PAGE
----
How to Mentor a New Lawyer

In September of 1987, the Virginia Supreme Court established what is now the Harry L. Carrico Professionalism Course. Chief Justice Carrico saw the importance of improving both quality of representation and professionalism of lawyers. As a result, all newly licensed lawyers are required to take the course within twelve months of obtaining their bar licenses.

These new lawyers benefit greatly from the course, as the curriculum is focused on information that is not taught during law school or bar exam preparation. However, twelve hours is not enough time to cover everything these lawyers need to learn to become effective advocates. As we all learned through trial and error, the true practice of law is defined by the intricacies of our chosen practice areas and the unique procedures of local judges.  These can only be learned through exposure.

As a result, it falls on experienced lawyers to help realize the late Chief Justice’s ideals. We should all strive to help newly licensed lawyers who are interested in our practice areas. So what is the best way to get connected with these lawyers, and how should we help them learn the practice of law?


The best ways I have found to connect with new lawyers are:

  • mentor programs at law schools;
  • internships; and
  • networking.

Most law schools in Virginia have mentoring programs that allow alumni or experienced lawyers to connect with current law students. For example, I am currently participating in the College of William and Mary’s Co-Counsel Program. The school connected me with law students interested in my practice area, and I have been able to share my experiences with them as a result. If you are interested in mentoring programs, the Antonin Scalia Law School, Washington & Lee, and the University of Virginia all have similar programs. Simply contact the law school of your choice and get connected with a law student.

Alternatively, third year law students and recent graduates are looking for work or internships while they get ready for the bar exam. The career services department of local law schools can connect you with these students. You can offer these students internship programs or paid positions.

However, the best method I have found for connecting with new lawyers is by networking at bar association events or at the courthouse. You can usually spot new lawyers by their demeanor in the courtroom. They may not know where to sit for docket call or may have difficulty locating their courtroom. It never hurts to introduce yourself and offer some help.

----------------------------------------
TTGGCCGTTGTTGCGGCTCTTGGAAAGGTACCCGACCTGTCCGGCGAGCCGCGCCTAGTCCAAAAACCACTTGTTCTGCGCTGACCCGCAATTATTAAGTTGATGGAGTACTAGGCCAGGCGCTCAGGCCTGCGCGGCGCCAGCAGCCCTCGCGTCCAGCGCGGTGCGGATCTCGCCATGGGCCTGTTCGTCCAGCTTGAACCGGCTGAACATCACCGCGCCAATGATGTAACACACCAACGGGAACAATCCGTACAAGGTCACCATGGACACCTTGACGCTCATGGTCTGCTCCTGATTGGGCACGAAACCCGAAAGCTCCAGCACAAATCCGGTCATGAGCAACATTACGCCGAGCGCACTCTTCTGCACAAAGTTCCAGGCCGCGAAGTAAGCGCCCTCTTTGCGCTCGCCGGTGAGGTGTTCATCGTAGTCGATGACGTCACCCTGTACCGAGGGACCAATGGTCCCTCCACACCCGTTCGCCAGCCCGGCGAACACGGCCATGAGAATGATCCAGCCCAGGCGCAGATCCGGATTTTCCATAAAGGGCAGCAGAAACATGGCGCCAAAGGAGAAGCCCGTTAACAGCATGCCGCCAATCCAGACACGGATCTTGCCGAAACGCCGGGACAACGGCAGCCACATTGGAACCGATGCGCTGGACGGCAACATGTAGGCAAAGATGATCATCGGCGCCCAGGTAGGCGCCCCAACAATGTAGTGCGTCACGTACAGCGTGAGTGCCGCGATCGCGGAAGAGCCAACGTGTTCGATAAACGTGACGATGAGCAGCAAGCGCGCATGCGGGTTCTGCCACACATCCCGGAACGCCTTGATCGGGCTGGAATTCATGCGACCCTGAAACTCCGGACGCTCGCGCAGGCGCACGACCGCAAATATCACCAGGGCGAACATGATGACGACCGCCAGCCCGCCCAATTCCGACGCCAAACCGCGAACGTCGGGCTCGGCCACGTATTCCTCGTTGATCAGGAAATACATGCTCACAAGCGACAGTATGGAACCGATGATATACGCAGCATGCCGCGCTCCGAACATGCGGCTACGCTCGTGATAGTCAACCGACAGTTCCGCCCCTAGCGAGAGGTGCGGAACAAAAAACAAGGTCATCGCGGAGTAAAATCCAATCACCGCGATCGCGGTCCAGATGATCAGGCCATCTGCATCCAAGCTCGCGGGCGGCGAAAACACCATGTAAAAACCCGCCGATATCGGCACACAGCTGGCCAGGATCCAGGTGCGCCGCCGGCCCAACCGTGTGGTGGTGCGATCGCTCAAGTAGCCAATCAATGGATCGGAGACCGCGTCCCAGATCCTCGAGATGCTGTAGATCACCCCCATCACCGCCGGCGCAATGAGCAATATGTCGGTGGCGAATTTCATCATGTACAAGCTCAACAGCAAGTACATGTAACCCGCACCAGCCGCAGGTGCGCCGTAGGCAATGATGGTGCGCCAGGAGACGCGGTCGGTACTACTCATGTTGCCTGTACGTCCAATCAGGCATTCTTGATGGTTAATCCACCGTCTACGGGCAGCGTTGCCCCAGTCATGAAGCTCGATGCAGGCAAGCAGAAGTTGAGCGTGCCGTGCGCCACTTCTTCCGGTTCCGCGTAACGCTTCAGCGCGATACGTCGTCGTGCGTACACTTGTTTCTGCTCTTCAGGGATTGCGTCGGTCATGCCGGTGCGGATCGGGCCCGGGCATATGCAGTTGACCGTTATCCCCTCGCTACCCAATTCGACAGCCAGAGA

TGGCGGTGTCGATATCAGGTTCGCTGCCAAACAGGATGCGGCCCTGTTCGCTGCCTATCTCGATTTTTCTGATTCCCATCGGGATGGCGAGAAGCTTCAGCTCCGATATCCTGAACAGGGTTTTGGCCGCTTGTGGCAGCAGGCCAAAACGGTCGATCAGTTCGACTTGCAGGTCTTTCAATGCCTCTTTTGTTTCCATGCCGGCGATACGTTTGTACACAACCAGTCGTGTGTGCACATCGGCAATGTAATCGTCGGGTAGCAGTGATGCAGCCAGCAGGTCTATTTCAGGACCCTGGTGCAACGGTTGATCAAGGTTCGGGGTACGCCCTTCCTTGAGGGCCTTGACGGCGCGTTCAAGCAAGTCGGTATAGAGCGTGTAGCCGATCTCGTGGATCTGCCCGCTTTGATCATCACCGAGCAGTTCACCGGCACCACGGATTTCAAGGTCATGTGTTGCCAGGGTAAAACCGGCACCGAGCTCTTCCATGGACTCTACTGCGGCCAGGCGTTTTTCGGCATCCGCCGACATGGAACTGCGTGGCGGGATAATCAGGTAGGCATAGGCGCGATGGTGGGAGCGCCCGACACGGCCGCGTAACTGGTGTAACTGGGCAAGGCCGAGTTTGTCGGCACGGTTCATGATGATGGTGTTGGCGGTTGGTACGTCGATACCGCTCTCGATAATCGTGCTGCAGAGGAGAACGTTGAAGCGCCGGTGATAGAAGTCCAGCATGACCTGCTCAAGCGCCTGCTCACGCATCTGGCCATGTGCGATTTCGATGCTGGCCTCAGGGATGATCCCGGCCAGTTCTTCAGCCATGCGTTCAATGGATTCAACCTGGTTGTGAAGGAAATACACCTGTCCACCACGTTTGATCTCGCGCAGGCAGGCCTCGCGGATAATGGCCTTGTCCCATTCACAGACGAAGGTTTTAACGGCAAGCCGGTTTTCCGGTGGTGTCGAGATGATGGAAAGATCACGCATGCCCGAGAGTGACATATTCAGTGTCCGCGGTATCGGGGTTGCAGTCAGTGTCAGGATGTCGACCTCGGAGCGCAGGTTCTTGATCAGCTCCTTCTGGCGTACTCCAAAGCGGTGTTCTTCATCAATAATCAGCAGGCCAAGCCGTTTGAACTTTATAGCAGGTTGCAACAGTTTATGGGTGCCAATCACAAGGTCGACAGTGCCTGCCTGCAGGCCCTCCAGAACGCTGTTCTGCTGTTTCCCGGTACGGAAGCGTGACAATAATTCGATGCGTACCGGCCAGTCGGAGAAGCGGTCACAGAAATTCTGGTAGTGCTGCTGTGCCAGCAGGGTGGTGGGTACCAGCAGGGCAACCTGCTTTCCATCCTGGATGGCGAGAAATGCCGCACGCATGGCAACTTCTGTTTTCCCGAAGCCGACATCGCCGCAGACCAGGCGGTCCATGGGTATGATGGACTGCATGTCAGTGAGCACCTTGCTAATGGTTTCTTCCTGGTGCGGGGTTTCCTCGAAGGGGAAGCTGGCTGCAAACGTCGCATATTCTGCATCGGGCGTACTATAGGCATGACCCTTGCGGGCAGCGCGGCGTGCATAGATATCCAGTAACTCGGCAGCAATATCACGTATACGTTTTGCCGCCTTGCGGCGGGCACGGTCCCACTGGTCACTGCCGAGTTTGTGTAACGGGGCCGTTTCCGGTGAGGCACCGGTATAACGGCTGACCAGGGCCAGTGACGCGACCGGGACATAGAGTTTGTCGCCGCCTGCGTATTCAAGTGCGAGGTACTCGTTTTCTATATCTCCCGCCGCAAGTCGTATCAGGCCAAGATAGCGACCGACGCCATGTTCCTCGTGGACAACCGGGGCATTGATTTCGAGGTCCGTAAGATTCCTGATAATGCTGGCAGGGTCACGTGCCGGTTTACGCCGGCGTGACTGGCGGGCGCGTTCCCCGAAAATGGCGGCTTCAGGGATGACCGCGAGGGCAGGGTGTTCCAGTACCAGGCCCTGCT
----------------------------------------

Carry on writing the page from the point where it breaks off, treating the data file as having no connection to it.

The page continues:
Finally, listservs can be a good way of connecting with new lawyers. I have had good experiences with the Virginia Trial Lawyer Association’s listserv and the Virginia State Family Law Section’s listserv. Make an effort to locate listservs for your practice areas and try to answer questions.


The best ways I use to teach new lawyers are:

  • answer questions on listservs or by email;
  • encourage them to shadow you; and
  • lead by example.

Exposure to the legal profession is the best way to teach the practice of law. I stay in contact with all the new lawyers that I meet through the various bar-association events, mentoring programs, and dockets that I attend. I encourage them to send me emails or to give me a call whenever they have interesting legal issues come up.

I also make a habit of connecting new lawyers with traditional entry level services such as serving as a Guardian ad Litem, temporary detention hearings, court appointed counsel for criminal matters and legal aid workshops for areas such as immigration and housing.  You should allow new lawyers to shadow you if you do these services and help them get certified.

Finally, make sure that you are leading by example. New lawyers look to experienced lawyers to show them what effective representation looks like. Always be mindful of how you conduct yourself in the courtroom and the level of diligence you put into your cases. New lawyers will emulate us, and we need to make sure we are setting a good example.

About the Author

Matthew Kreitzer is a solo practitioner in Winchester, VA. He is a graduate of the William and Mary School of Law. He routinely practices family law and commercial litigation. He can be reached at, and is always happy to chat with new lawyers.